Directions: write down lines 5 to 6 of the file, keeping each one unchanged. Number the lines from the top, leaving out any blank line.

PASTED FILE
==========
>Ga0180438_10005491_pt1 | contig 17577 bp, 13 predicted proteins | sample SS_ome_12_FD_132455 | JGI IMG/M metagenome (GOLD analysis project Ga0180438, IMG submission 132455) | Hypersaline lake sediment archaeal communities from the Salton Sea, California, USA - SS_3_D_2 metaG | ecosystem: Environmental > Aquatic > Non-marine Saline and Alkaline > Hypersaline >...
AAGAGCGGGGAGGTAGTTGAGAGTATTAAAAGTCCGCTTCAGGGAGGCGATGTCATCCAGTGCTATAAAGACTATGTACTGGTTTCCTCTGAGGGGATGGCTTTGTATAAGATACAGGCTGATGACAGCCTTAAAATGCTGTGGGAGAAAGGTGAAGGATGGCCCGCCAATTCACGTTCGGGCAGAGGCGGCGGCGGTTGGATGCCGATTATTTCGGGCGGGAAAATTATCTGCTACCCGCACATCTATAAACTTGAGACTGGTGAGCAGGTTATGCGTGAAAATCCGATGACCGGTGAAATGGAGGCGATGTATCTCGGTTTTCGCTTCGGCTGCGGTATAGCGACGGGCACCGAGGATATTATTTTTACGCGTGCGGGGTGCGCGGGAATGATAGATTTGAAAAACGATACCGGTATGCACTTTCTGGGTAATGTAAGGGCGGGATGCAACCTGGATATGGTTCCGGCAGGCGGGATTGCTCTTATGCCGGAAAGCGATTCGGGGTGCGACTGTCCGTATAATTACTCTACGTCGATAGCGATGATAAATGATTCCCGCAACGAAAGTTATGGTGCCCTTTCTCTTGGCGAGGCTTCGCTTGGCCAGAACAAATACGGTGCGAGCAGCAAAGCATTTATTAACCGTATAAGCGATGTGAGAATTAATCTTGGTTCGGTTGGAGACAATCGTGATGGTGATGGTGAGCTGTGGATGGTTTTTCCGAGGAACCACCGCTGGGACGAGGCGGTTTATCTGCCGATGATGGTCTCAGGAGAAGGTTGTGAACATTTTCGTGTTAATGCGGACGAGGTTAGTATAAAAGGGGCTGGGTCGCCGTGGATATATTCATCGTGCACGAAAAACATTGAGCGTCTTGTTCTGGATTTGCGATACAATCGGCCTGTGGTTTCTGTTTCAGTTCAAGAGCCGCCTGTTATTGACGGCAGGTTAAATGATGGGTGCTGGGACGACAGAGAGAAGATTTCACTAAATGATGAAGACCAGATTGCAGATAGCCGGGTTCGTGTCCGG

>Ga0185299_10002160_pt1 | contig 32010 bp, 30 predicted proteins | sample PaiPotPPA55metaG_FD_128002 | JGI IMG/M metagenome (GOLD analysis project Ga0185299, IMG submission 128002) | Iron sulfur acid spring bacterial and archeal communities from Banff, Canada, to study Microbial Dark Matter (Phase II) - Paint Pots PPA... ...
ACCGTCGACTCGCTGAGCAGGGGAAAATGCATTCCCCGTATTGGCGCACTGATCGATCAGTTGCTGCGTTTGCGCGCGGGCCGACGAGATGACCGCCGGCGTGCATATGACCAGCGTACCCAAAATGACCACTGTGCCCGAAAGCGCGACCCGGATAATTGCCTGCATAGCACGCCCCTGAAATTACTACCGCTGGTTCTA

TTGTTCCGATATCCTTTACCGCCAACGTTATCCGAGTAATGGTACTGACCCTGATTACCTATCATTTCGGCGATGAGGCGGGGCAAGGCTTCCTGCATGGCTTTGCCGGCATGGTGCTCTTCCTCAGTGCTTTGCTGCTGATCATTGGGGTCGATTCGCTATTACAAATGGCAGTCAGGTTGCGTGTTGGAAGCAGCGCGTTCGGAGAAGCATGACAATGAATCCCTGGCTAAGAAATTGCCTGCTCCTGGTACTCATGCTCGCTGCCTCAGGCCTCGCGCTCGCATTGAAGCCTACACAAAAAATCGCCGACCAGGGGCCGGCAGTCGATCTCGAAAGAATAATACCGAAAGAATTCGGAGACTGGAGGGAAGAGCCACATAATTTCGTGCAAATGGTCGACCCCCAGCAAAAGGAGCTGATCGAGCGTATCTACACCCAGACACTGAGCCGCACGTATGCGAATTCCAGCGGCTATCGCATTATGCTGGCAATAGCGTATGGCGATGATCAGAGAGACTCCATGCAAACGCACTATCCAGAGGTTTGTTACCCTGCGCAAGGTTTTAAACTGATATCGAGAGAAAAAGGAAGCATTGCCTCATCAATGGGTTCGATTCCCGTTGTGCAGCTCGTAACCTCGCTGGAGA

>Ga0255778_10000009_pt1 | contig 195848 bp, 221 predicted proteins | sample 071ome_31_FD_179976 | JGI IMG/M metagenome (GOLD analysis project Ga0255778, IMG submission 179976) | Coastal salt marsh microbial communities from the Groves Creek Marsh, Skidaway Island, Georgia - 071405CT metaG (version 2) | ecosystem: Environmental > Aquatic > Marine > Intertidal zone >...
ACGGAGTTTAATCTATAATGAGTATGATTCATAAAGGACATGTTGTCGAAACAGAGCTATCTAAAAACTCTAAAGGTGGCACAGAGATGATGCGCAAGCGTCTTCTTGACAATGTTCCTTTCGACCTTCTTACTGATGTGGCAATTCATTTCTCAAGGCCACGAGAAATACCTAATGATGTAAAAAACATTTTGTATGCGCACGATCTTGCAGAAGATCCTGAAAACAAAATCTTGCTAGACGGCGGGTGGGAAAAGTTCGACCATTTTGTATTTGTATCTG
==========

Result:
TTGTTCCGATATCCTTTACCGCCAACGTTATCCGAGTAATGGTACTGACCCTGATTACCTATCATTTCGGCGATGAGGCGGGGCAAGGCTTCCTGCATGGCTTTGCCGGCATGGTGCTCTTCCTCAGTGCTTTGCTGCTGATCATTGGGGTCGATTCGCTATTACAAATGGCAGTCAGGTTGCGTGTTGGAAGCAGCGCGTTCGGAGAAGCATGACAATGAATCCCTGGCTAAGAAATTGCCTGCTCCTGGTACTCATGCTCGCTGCCTCAGGCCTCGCGCTCGCATTGAAGCCTACACAAAAAATCGCCGACCAGGGGCCGGCAGTCGATCTCGAAAGAATAATACCGAAAGAATTCGGAGACTGGAGGGAAGAGCCACATAATTTCGTGCAAATGGTCGACCCCCAGCAAAAGGAGCTGATCGAGCGTATCTACACCCAGACACTGAGCCGCACGTATGCGAATTCCAGCGGCTATCGCATTATGCTGGCAATAGCGTATGGCGATGATCAGAGAGACTCCATGCAAACGCACTATCCAGAGGTTTGTTACCCTGCGCAAGGTTTTAAACTGATATCGAGAGAAAAAGGAAGCATTGCCTCATCAATGGGTTCGATTCCCGTTGTGCAGCTCGTAACCTCGCTGGAGA

>Ga0255778_10000009_pt1 | contig 195848 bp, 221 predicted proteins | sample 071ome_31_FD_179976 | JGI IMG/M metagenome (GOLD analysis project Ga0255778, IMG submission 179976) | Coastal salt marsh microbial communities from the Groves Creek Marsh, Skidaway Island, Georgia - 071405CT metaG (version 2) | ecosystem: Environmental > Aquatic > Marine > Intertidal zone >...